One of our southern states that I spend a lot of time in, has a very large power company, the Georgia Power Company. There are a lot of people in Georgia that want to own and run Georgia power, but it is owned by Commonwealth and Southern in New York. They need some money. Georgia has plenty of money with which to extend electric light lines to the rural communities, and the officers of Georgia Power Company themselves want it Georgia owned or Georgia run. But they have to go to New York for the money. If it were not for that, we would not have any utility problem, and all of them would be owned in the districts which they serve, and they would get rid of this financial control.
You take the new lumber companies that want to start on this wonderful process of making print paper out of yellow pine. One reason for the low wages of the workers in the pulp mills of Mississippi, Georgia, North Carolina and South Carolina is that practically all profits go north, they do not stay south. If the profits stayed south, the whole scale of living would go up.
I am greatly in favor of decentralization and yet the tendency is, every time we have trouble in private industry, to concentrate it all the more in New York. Now that is, ultimately, fascism.
Q. Mr. President, we are very much interested in the amount of territory that will be taken in by this expanded Navy or the enlarged Naval program. How far would you extend a defense program, say, with an enlarged Navy?
THE PRESIDENT: I would have to get you to give me two definitions first.
Q. I am for it. (Laughter)
THE PRESIDENT: What would you do at the present moment-I am not talking about 1945—in the case of an attack on the Philippines by some nation? The American flag is flying there. What would you do if they were attacked?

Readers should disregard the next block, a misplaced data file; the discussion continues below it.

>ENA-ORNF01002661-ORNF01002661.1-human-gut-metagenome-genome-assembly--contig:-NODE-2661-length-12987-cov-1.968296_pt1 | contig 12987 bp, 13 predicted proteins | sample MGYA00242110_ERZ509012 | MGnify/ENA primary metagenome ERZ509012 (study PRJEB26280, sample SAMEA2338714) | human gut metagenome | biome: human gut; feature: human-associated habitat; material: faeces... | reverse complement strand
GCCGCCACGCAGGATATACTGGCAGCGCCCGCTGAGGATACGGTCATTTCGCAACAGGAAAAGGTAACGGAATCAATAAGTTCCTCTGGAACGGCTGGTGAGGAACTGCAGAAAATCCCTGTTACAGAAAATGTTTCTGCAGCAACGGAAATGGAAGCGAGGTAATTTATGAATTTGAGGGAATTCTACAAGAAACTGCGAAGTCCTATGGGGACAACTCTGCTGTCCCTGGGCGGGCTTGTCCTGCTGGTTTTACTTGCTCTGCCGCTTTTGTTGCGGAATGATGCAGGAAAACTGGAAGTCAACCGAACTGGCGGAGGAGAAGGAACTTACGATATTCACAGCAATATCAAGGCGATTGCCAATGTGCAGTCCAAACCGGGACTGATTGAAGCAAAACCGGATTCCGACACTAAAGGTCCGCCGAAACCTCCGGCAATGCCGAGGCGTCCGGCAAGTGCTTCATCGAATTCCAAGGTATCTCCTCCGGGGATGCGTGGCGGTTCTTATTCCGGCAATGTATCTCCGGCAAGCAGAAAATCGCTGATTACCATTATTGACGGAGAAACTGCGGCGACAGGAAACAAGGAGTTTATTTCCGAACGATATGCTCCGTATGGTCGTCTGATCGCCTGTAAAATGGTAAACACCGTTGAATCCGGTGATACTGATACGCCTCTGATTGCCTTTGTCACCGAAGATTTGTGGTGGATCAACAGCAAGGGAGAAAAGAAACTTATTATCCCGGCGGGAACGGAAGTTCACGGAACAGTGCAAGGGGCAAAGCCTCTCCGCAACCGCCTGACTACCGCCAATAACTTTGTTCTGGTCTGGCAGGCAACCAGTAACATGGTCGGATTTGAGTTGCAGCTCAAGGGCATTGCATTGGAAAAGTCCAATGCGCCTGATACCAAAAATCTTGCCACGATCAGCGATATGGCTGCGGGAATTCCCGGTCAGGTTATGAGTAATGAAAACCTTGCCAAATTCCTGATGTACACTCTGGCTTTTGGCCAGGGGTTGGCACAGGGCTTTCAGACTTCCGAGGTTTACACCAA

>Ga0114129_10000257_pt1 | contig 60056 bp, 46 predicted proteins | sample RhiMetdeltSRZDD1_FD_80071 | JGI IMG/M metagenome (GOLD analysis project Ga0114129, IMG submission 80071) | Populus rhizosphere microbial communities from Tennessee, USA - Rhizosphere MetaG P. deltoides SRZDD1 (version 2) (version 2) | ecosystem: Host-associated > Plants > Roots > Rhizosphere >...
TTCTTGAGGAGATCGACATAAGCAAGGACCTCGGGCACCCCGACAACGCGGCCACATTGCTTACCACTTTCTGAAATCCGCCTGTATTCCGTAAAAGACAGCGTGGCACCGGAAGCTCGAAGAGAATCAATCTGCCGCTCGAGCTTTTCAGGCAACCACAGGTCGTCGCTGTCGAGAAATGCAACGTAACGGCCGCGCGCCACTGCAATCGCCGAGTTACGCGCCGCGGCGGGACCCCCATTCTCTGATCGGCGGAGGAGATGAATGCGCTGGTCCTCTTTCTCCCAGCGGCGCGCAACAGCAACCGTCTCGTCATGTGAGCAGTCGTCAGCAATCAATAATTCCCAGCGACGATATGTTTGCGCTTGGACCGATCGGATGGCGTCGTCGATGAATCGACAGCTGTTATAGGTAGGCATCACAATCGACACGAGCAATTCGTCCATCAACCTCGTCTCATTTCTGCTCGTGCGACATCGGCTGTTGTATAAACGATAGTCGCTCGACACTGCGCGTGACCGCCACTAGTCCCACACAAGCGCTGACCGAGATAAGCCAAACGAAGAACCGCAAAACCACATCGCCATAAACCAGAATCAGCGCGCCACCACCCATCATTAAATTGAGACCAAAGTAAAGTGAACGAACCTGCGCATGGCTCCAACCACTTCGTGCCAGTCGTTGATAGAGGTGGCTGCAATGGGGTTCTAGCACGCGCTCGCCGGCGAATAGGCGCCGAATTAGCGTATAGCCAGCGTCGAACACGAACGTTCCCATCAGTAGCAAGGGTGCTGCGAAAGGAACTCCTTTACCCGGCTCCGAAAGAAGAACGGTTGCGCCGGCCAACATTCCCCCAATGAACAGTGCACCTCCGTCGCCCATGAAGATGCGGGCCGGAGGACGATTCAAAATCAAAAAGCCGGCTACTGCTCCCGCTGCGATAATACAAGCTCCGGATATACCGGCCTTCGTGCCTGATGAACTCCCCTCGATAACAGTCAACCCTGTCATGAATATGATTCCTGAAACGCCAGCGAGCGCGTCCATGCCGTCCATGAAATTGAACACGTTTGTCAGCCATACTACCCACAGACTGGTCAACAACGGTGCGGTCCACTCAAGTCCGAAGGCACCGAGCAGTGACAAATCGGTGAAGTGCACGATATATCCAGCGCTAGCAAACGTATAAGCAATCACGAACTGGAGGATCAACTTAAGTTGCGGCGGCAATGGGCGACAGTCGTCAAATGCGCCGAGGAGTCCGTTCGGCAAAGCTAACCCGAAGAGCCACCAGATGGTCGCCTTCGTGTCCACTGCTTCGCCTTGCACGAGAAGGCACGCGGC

Q. As long as we had them and they were attacked, I would protect them.
THE PRESIDENT: Then that shows you the limit of the American Navy in the Pacific. That is No. 1, so that answered that end. If the flag was flying there we would protect them, even though we want to get out just as soon as we possibly can. As long as the flag is flying we cannot let another nation walk in there and say, "Get out tomorrow."
Now, another thing; this is a threefold question: Suppose certain foreign governments, European governments, were to do in Mexico what they did in Spain. Suppose they would organize a revolution, a Fascist revolution in Mexico. Mexico is awfully close to us. Suppose they were to send planes and officers and guns and were to equip the revolutionists and get control of the whole of Mexico and thereupon run the Mexican Government, run the Mexican Army and build it up with hundreds of planes. Do you think that the United States could stand idly by and have this European menace right on our own borders? Of course not. You could not stand for it.